By Kevin Pang and Tribune reporter Chicago Tribune • Jul 07, 2011 at 12:00 am
In 1917, George Troha opened a tavern near 26th Street and Keeler Avenue, offering patrons "a stein of beer and a bowl of chili for 5 cents."
In the 94 years since, everything around them changed, even if the name on the door didn't. Prohibition put an end to steins of beer. The Depression arrived, meat became expensive, and Troha's stopped serving chili in favor of seafood. German surnames on neighborhood mailboxes slowly turned Polish, then Spanish.
How a humble bar founded five generations ago became Chicago's classic fried-shrimp house is the story of a restaurant that adapted to changing times and stayed exactly the same.
Three years after George Troha opened his tavern, Prohibition became the law of the land. It was 1920. Fisheries — the popular name for seafood shacks in Chicago — gained popularity among the working class, particularly near steel mills along the Calumet River.
Lake trout and chubs were cheap and plentiful, and many of these freshwater lake fishes had an oily quality, so the preferred cooking method was wood smoking. Troha converted his bar to a fresh fish market, smoker and restaurant.
In 1935, the restaurant received its first barrel of shrimp from the Gulf Coast. The shrimp were boiled and smoked, then the unfamiliar crustaceans were handed out as free samples. They were a hit with customers.
A decade later, Troha's son, Joe, visited New Orleans and noticed cooks were battering and deep-frying the shrimp. He brought the method back to Chicago. Frying shrimp in stove-top pots of oil was laborious, but patient customers were rewarded with something that was, at that point, a novelty.
With the advent of the commercial instant recovery fryer in the 1950s — a cooker where oil temperature self-regulates — the burgeoning trend of "French fried shrimp" took its greatest leap forward. Keating, of Chicago, a manufacturer of deep fryers, was down the street and allowed Troha's to test its latest cookers. The bulk of Troha's business was fried seafood and chicken, so much so they abandoned the wood smoker altogether in the 1960s. The age of fast food (well, faster) had arrived.
These days, Troha's is a member of Chicago's "Dashboard Dining" movement. It's defined by takeout joints serving hot foods that don't travel well, necessitating in-vehicle eating, accompanied by a fistful of napkins (similar spots include Harold's Chicken Shack, Barbara Ann's and Fat Johnnie's).
Its wood-paneled interior looks like it was last updated when John F. Kennedy held office, bedecked with the anchors, nautical ropes and historical photographs that seafood shacks are obligated to display. Several of the white plastic letters on the menu board have taken on the color of fried batter. The one relic from the joint's Prohibition days sits behind the refrigerated counter: A nickel and brass-plated cash register that rings up only to $3.99.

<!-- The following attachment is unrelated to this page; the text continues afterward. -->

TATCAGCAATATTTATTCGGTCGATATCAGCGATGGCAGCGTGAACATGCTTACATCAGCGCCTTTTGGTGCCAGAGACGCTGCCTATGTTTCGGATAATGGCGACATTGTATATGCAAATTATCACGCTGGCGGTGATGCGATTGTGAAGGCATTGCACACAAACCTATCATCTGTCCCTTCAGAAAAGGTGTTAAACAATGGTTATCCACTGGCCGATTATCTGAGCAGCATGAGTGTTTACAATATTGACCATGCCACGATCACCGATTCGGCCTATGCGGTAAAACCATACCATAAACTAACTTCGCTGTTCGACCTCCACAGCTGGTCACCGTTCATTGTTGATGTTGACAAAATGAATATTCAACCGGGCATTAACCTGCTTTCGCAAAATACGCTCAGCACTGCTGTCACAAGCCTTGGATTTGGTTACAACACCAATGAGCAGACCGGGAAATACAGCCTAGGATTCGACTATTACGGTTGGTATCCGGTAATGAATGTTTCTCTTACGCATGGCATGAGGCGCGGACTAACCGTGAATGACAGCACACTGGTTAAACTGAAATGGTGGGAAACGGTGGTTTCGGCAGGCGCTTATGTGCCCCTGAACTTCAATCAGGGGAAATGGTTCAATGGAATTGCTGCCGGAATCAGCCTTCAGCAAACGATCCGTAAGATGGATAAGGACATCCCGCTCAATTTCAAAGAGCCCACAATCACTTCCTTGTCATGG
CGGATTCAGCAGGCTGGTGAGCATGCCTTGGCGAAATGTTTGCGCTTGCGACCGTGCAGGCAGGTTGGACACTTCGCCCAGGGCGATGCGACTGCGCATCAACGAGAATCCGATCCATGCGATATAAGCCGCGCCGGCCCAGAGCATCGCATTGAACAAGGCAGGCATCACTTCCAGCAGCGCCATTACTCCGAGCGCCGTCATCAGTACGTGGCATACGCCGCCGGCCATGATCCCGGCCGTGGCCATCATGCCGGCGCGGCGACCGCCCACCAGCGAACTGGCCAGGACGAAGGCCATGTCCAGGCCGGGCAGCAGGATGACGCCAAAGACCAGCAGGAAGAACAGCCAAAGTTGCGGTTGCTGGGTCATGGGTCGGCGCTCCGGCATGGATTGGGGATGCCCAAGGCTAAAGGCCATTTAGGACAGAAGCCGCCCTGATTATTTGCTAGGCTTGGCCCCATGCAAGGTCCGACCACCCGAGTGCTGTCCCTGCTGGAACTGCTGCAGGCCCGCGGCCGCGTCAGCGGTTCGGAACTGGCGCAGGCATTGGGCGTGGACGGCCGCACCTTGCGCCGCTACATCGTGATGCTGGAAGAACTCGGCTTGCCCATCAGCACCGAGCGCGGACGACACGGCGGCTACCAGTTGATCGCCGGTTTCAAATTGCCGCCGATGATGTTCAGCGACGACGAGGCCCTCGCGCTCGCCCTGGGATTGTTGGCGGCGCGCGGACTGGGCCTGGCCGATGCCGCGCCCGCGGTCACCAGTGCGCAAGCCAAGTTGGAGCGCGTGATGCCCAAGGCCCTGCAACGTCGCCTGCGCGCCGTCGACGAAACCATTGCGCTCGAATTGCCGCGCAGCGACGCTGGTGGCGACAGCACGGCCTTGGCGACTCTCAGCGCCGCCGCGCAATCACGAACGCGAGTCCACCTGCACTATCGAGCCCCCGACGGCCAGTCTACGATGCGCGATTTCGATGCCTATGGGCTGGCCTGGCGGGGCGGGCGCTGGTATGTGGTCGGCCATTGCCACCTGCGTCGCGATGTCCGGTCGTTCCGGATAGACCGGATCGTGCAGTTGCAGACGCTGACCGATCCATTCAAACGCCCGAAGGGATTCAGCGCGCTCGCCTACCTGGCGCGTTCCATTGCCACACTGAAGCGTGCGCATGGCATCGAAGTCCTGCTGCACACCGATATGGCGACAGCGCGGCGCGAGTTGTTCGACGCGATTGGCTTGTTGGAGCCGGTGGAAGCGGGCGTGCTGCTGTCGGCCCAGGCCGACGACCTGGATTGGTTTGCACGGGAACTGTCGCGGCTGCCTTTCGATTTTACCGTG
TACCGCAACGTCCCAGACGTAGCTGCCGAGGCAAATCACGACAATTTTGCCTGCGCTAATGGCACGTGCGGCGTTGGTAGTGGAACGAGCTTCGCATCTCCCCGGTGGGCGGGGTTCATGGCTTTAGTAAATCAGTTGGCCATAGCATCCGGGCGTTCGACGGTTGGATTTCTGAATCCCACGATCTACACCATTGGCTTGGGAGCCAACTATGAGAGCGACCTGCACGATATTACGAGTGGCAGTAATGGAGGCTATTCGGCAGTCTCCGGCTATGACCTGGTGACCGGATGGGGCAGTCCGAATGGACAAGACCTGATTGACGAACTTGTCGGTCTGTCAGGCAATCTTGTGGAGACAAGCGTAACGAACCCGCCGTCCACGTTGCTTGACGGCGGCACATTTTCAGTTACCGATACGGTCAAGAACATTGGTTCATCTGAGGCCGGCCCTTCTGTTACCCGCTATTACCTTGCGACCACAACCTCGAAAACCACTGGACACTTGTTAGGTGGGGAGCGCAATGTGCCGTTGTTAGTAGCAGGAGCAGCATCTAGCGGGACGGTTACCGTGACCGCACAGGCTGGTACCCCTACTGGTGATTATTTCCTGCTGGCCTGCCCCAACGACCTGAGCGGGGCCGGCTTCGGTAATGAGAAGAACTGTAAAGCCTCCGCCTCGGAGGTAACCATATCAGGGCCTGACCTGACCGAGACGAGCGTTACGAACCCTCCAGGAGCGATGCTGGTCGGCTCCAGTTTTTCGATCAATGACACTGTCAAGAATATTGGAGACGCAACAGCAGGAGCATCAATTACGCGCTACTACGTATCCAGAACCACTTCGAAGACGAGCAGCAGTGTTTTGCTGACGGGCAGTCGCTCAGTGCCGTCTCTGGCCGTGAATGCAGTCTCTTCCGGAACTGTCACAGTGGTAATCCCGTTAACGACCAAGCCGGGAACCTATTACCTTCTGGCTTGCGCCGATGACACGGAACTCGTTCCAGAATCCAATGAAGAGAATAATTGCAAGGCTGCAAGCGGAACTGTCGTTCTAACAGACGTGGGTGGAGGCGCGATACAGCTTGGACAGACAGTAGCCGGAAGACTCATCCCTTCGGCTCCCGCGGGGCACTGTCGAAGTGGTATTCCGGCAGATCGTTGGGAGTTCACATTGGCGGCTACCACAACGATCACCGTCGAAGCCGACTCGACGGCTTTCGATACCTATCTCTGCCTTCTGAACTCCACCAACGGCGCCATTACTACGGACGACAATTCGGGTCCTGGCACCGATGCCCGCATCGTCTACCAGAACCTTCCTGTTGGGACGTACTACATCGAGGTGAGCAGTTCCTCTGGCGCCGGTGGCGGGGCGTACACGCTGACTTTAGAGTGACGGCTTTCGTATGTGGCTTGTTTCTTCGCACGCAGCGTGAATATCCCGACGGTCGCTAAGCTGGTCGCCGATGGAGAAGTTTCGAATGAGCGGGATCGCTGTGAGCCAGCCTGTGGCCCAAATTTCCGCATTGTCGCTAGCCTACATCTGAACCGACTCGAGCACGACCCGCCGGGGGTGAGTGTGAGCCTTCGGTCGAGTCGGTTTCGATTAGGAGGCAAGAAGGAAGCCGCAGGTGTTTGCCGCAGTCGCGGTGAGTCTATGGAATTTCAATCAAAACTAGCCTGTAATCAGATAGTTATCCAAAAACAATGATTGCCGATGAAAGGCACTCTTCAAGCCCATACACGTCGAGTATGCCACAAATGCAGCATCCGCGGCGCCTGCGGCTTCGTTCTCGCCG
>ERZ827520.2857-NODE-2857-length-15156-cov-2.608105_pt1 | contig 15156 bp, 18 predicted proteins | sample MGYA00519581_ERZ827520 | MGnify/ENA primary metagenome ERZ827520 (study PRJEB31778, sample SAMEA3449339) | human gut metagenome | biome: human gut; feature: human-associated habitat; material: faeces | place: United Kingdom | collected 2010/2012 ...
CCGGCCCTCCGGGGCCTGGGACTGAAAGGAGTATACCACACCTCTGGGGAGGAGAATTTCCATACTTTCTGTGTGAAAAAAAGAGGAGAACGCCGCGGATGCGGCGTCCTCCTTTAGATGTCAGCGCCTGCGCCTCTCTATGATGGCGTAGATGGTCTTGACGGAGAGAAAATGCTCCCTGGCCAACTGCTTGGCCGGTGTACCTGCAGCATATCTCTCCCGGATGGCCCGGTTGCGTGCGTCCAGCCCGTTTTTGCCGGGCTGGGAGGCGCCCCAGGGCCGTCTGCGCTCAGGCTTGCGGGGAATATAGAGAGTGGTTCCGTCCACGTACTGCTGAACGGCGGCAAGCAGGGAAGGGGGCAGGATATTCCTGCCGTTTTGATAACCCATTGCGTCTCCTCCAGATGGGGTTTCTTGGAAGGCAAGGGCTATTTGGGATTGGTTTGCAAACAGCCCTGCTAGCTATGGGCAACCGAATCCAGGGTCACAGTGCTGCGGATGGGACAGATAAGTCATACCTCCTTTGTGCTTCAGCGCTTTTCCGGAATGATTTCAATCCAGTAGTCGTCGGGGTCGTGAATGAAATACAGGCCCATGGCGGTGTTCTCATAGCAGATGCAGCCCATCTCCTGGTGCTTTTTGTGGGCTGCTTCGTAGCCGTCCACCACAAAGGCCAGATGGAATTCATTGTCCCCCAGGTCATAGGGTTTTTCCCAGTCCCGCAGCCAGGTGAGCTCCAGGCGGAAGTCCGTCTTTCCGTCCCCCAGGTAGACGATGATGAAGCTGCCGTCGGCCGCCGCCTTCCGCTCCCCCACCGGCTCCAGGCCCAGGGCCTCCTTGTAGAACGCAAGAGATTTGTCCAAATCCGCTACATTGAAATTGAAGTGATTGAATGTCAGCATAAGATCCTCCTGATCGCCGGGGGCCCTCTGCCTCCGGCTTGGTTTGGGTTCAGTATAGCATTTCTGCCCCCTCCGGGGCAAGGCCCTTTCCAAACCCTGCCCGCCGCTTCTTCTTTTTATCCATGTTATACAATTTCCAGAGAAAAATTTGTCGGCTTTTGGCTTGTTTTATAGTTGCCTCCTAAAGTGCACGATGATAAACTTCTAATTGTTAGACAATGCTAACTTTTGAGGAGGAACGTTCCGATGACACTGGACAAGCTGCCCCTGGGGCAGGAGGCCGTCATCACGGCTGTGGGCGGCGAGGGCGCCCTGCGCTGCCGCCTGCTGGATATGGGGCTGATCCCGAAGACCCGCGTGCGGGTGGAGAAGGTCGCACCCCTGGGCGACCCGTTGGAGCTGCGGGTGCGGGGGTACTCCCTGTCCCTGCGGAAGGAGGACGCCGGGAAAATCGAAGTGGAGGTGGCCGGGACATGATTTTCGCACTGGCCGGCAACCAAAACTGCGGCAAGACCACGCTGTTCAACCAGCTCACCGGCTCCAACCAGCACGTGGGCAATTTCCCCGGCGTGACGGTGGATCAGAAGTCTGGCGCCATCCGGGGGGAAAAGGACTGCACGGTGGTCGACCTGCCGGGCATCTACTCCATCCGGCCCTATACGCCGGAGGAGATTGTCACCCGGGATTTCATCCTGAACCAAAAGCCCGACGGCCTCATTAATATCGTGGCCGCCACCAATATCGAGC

The menu is devoid of frills. Everything here is offered in quarter-pound increments. There are a dozen creatures from land and sea to choose from — frog legs, scallops, catfish, even pork tenderloin — but all end up with the same deep-fried fate.
If you're used to the gritty bread-crumb or tempura style of shrimp, Troha's version ($9 for a half pound) is different: The breading is a proprietary combination of three flours (its golden sheen suggests cornmeal is one). The shrimp emerges from the hot oil as smooth commas of fried batter, greaseless with the occasional crispy protrusion.
It looks so harmless, so innocent, and you think dipping it in the tangy house-made cocktail sauce would help cool matters. But cocooned inside is magma. Bite in and your ears steam like in the cartoons. That's the downside of not waiting until you get home to eat.
When your tongue recovers, you'll notice flavors are surprisingly neutral. My gripe with most fried-shrimp houses is the cooks get trigger happy with garlic powder or seasoning salt.
Here, the breading is an intermediary, serving more as protector of the flame: the Campeche Bay shrimp of Mexico, known for its firm texture and clean white flesh. The shrimp is also chopped into Troha's black-pepper-speckled, mayo-heavy shrimp salad, an especially creamy and sweet version.
Short of undercooking, it would be awfully hard to ruin fried shrimp. So I take pleasure in knowing a version deemed "great" can exist, one that allows its main ingredient to sing, and not exist only as an afterthought to a heavily seasoned facade. Reliable sources have informed me the taste of Troha's fried shrimp has not changed in decades.
4151 W. 26th St., 773-521-7847, chicagoshrimphouse.com